That's Vimprovement! A Better vi

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Be a better editor—try Vim.
Advanced Tagging

When you jump to a tag using the CTRL-] command, the entire screen jumps. If you use the command CTRL-W CTRL-], the current window is split and you do a tag jump in the new window.

Multiple Tags

Suppose you have five or six small programs in a directory, and you want to jump to the definition of one of the main functions. If you do a:

:tag main

command, the editor will jump to the first definition of main that it can find. This may or may not be the one you want.

The :tselect command displays all the tags that match a given name and lets you select the one you want. For example:

:tselect main
# pri kind tag               file
> 1 F C f    main              a_test.cpp
    int main( int argc, char* argv[] )
2 F   f    main              acp.cpp
    int main( int argc, char* argv[] )
3 F   f    main              add.cpp
    int main(int argc, char* argv[])
Enter nr of choice (<CR> to abort): 3

What if you only know part of a name? In other words, you want to go to the function whose name is “something- process-something-data”. The :tags command can take a regular expression. In this case the command:

:tag /process.*data
goes to the first tag matching this expression. If several functions match the expression, you can use :tselect to go to the right one.

Word Wrapping

Programs contain code and comments. Code has its own structure. You do not want an editor that line wraps when you write code. But comments are merely text and it's okay to wrap text. In fact in most cases, it is highly desirable to have an editor that wraps long text lines.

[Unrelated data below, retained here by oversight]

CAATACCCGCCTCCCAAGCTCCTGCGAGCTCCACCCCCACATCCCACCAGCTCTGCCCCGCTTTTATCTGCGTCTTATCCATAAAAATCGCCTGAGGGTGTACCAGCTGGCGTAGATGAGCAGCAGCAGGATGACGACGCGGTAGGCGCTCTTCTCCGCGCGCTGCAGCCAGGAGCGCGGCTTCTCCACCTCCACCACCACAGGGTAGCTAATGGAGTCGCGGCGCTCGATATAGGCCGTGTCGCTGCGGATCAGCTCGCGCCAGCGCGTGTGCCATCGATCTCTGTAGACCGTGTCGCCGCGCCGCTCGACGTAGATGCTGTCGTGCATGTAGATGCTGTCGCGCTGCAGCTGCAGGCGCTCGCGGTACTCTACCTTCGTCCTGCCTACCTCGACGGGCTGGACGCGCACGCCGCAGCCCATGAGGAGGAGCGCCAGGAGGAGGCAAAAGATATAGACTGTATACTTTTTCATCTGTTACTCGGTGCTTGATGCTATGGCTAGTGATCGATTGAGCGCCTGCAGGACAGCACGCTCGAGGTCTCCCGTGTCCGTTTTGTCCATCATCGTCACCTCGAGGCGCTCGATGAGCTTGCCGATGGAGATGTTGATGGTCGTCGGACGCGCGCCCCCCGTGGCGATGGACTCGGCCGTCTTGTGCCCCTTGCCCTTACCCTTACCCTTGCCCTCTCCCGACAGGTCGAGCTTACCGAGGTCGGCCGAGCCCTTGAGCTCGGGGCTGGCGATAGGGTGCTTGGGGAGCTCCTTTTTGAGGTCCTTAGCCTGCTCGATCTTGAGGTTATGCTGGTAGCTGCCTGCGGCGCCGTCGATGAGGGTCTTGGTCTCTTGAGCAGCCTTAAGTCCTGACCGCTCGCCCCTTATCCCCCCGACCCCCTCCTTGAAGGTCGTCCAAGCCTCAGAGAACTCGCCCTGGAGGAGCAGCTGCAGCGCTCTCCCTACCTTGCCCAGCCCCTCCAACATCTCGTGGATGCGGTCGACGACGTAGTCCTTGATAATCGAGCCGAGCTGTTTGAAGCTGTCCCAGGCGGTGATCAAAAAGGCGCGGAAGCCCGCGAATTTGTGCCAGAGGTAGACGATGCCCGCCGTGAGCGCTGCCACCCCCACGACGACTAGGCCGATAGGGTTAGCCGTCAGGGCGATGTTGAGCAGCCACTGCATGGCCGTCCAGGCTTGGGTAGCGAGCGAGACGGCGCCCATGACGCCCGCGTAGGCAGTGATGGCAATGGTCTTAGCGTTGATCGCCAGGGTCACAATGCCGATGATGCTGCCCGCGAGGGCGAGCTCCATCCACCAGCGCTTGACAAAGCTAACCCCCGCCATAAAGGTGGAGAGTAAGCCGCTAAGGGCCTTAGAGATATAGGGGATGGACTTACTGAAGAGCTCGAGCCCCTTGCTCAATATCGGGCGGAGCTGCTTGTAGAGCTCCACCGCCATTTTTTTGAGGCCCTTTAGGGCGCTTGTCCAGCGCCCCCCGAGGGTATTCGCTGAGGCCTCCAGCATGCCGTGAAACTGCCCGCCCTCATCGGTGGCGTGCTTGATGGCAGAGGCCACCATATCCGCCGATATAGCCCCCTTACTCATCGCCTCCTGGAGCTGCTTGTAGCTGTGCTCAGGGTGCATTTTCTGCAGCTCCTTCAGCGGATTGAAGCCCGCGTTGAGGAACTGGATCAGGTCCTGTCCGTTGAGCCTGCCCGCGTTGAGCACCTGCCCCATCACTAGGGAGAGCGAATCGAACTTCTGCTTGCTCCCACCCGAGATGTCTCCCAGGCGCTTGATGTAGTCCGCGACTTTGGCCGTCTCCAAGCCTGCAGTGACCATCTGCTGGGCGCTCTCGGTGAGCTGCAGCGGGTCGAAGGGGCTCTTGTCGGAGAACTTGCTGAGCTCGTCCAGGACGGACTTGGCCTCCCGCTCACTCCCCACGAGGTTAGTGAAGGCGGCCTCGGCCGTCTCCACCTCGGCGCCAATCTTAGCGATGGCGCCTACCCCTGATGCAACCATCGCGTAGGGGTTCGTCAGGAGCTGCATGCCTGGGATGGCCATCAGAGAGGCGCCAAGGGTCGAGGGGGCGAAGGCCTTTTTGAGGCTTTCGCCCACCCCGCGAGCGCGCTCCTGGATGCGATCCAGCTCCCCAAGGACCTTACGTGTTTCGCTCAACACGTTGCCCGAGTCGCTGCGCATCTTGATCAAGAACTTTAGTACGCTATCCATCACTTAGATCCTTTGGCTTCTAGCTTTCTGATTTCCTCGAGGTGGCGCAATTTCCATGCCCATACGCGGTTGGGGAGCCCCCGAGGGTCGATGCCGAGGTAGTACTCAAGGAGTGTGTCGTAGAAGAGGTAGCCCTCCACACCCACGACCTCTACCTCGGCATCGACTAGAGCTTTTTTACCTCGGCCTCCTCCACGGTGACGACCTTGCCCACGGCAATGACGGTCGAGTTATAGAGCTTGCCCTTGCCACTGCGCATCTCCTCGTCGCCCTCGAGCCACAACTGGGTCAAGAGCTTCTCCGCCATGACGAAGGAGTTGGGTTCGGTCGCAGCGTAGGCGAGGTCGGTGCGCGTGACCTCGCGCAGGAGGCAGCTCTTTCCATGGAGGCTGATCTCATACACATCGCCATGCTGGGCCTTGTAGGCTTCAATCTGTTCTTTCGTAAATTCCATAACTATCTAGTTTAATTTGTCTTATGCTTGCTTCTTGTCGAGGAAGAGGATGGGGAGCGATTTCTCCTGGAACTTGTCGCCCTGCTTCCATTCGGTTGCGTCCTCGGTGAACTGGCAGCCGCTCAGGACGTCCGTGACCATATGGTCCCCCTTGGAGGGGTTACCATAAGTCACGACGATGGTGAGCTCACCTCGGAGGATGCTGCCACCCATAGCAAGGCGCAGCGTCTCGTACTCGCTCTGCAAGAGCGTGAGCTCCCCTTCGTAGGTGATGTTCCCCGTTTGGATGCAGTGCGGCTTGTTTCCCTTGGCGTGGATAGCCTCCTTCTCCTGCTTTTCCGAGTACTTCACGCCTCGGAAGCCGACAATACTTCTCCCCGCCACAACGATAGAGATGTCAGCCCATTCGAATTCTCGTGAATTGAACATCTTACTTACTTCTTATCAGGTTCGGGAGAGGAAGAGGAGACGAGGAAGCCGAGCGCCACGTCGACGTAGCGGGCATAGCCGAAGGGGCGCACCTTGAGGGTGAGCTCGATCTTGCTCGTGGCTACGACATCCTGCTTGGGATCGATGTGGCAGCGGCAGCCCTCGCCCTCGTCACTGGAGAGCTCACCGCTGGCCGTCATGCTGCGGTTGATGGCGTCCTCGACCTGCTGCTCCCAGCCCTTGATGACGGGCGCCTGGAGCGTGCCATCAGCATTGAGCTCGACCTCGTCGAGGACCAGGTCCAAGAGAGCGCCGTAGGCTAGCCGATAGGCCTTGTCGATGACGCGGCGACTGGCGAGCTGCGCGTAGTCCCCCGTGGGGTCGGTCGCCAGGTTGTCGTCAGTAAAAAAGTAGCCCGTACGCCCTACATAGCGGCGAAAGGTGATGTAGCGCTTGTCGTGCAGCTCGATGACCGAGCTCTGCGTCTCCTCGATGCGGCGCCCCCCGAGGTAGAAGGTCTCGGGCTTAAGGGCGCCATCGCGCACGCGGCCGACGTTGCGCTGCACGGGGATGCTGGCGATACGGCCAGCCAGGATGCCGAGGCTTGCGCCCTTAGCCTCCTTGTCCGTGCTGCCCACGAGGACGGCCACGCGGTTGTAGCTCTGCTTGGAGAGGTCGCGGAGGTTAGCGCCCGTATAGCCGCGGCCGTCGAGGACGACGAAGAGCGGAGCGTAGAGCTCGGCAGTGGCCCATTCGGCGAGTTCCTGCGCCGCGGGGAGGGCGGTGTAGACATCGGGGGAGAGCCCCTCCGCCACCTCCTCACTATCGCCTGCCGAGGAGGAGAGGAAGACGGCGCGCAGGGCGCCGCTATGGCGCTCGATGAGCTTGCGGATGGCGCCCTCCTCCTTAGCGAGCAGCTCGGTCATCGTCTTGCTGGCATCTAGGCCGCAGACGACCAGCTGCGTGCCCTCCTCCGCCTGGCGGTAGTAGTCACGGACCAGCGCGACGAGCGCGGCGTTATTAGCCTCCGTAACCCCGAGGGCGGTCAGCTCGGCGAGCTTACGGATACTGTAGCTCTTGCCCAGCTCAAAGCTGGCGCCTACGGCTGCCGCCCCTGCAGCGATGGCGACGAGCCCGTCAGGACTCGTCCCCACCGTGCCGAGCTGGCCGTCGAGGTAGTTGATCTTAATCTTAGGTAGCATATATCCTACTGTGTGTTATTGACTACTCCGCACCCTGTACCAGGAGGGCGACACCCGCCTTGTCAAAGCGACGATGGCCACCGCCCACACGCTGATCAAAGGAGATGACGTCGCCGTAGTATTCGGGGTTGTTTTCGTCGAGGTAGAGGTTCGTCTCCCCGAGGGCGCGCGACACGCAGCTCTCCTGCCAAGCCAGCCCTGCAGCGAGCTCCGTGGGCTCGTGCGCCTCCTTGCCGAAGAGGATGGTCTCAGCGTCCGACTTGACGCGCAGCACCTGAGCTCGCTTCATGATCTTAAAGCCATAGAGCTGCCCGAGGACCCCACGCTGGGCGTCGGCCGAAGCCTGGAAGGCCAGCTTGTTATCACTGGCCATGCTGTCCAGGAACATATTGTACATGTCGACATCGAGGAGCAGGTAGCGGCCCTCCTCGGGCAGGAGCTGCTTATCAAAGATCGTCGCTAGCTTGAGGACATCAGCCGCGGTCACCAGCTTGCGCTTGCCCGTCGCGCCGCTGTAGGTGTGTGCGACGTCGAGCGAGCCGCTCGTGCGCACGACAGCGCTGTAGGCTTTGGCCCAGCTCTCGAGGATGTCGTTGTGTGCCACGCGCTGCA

The Vim editor understands the difference between commands and code. It can be configured to wrap comments and leave the code alone. This is done by putting the following lines in our .vimrc file:

:autocmd FileType c,cpp
\     set formatoptions=croql cindent
\     comments=sr:/*,mb:*,ex:*/,://

(Note: continuation lines in *begin* with \.)

The :autocmd command tells Vim that these commands are to be executed whenever it determines that it is working on a C or C++ file. (File names ends in .c or .cpp.)

The formatoptions tells Vim that we want to automatically wrap comments but don't want code wrapped. The next line:

set comments=sr:/*,mb:*,ex:*/,://

tells Vim what a comment looks like. In this case we've defined the standard C comment (/*, */) and the C++ comment (//). We've also told Vim that if we are in the middle of a C-style comment, to please begin each line with a “*”.

With these options set, when you type /*<RETURN>, Vim automatically puts in a “ *” to begin the next line. Given the limited space allowed in this article, all I can really tell you is that this is a really neat feature, and you should play around with it. If you need more details, you can check out the on-line help text.

Conclusion

Vim is a very versatile editor. In this article we've touched on a few of the more interesting features of this editor. But we only scratched the surface. There are still hundreds of commands and options that we've not discussed. You can find out about these by reading the help text and other documentation that comes with the editor.

By introducing you to some of the new features in Vim we've given you a start toward more effective editing. How far you go from here is up to you.

Sidebar

Steve Oualline is the author of Practical C Programming, Practical C++ Programming and Vim (Vi Improved). He wrote his first program when he was 11 years old and has been working in the software industry since then. He currently resides in San Diego where he spends his days working at Nokia Mobile Phones and his weekends working as a real engineer on a small tourist railroad in Poway, California.

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